Posted on July 18th, 2017
Big news out of Congress, and I’m definitely not talking about anything that will actually impact the lives of millions of Americans. Paul Ryan has moved to modernize Congressional dress code, allowing for such newfangled concepts as open toed shoes and sleeveless ensembles in the Speaker’s Lobby. This is somewhat controversial, as some insist that a certain level of professional decorum must be upheld, while others argue the regulations are sexist. Nevertheless, it may be a myth that Washington DC is built on an actual swamp, but the mugginess of summer in the District is not to be underestimated, so I’m sure these would be welcome changes for politically involved women sweating through their pantsuits.
I’m not sure how many Congresswomen read A Cultured Pearl (I’m estimating somewhere between -5 and 0), but nevertheless, this post is for all of those women on the Hill– elected officials, staffers, and journalists alike– embracing new fashion freedoms. I’m under no pretense that Congressional attire will dissolve to off the realm of the casual, and most of these options can still skew quite conservative when layering a blouse and classic pumps.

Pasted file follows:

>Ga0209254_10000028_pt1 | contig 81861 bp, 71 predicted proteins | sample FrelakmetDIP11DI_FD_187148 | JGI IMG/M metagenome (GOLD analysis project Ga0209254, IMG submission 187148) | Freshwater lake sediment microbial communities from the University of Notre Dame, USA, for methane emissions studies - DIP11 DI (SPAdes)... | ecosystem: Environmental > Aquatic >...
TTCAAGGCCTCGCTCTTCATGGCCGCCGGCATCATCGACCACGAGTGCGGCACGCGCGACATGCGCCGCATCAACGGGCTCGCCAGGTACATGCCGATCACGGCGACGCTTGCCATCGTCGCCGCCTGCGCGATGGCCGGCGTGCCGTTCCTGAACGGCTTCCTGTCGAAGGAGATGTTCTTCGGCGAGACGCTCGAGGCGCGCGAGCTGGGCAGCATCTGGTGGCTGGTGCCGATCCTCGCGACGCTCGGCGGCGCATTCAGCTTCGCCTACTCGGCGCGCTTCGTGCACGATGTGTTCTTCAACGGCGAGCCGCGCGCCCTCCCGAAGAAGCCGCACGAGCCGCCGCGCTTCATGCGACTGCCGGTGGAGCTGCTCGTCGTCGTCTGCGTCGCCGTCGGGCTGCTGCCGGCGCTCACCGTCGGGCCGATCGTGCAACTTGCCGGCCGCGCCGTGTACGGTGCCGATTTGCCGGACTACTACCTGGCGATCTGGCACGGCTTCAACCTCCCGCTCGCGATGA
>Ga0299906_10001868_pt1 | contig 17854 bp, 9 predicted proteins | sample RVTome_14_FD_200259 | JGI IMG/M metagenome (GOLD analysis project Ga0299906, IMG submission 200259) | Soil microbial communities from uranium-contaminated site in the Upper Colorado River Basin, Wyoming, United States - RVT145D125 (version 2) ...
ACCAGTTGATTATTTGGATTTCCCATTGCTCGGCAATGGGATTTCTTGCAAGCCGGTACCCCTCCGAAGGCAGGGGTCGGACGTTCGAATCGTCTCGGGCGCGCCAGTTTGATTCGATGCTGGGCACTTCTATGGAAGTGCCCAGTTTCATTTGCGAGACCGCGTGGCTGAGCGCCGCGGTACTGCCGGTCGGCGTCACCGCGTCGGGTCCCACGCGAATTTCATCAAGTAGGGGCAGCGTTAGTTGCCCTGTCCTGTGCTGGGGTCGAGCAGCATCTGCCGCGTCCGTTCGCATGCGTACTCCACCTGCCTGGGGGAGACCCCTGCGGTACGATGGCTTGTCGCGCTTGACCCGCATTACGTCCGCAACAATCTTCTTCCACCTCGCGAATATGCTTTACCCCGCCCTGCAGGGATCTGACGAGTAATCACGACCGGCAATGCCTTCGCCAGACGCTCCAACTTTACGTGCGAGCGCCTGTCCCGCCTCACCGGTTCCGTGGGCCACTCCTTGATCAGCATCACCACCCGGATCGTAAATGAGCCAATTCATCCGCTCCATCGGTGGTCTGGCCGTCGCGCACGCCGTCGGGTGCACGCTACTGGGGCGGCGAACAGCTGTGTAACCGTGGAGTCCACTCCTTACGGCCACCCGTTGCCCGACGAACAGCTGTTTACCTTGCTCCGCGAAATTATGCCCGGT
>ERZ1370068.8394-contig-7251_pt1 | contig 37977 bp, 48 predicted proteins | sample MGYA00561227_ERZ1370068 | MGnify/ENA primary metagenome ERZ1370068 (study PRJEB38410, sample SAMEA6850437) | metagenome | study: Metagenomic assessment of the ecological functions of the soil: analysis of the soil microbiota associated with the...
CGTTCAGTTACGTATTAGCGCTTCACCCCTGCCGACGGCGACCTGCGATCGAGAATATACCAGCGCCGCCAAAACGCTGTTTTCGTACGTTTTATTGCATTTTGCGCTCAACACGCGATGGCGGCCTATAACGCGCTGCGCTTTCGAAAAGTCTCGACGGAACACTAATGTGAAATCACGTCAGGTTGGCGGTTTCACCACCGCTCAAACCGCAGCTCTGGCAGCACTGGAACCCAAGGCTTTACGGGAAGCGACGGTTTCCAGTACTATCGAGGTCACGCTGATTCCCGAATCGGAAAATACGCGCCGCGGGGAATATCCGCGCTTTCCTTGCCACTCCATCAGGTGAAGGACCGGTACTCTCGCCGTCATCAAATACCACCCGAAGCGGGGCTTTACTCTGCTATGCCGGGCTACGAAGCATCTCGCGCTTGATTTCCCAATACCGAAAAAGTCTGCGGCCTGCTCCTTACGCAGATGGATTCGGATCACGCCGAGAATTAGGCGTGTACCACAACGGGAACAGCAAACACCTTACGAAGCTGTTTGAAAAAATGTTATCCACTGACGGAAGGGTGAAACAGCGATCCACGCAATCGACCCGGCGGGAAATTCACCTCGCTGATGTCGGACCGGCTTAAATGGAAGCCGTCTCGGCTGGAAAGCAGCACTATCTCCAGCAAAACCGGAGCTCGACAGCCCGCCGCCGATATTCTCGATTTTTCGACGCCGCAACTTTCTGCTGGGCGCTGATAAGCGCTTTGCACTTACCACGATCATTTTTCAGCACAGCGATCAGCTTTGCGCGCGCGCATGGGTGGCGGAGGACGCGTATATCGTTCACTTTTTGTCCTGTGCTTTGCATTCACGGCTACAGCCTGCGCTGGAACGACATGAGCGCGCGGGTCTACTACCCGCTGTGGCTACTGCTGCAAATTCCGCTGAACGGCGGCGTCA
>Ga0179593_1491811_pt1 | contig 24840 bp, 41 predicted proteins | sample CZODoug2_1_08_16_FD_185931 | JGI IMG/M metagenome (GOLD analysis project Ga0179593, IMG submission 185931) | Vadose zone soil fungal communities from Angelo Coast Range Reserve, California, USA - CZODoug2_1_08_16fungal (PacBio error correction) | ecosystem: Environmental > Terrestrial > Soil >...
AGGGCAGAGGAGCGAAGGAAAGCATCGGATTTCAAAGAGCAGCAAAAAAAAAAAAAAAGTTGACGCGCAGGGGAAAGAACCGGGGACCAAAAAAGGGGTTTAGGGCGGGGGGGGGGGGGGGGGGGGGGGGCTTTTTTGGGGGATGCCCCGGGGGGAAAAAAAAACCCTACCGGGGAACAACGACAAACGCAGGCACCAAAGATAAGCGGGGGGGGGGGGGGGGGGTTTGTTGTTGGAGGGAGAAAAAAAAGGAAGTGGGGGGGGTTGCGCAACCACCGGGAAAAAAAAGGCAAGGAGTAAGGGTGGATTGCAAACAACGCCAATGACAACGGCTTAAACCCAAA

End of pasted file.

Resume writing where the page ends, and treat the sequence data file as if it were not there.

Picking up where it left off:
Personally, I would be automatically inclined to cast a vote for anyone who looks fierce in that black jumpsuit. With pretty much any of these, it’s a “just add pearls and pumps” styling situation. When it comes to exploring footwear, comfort is paramount. Filibuster-friendly open-toe options include bow-toe pumps, peep toe wedges, or a low-heeled sandal in leather or suede.
For further inspiration on stylish yet conservative office attire, I recommend Mary Orton of Memorandum (pictured above) and whatever Claire Underwood wears on House of Cards.
Shed your shawls, cast aside your cardigans, bid your blazers adieu. The ladies of Congress are stepping out.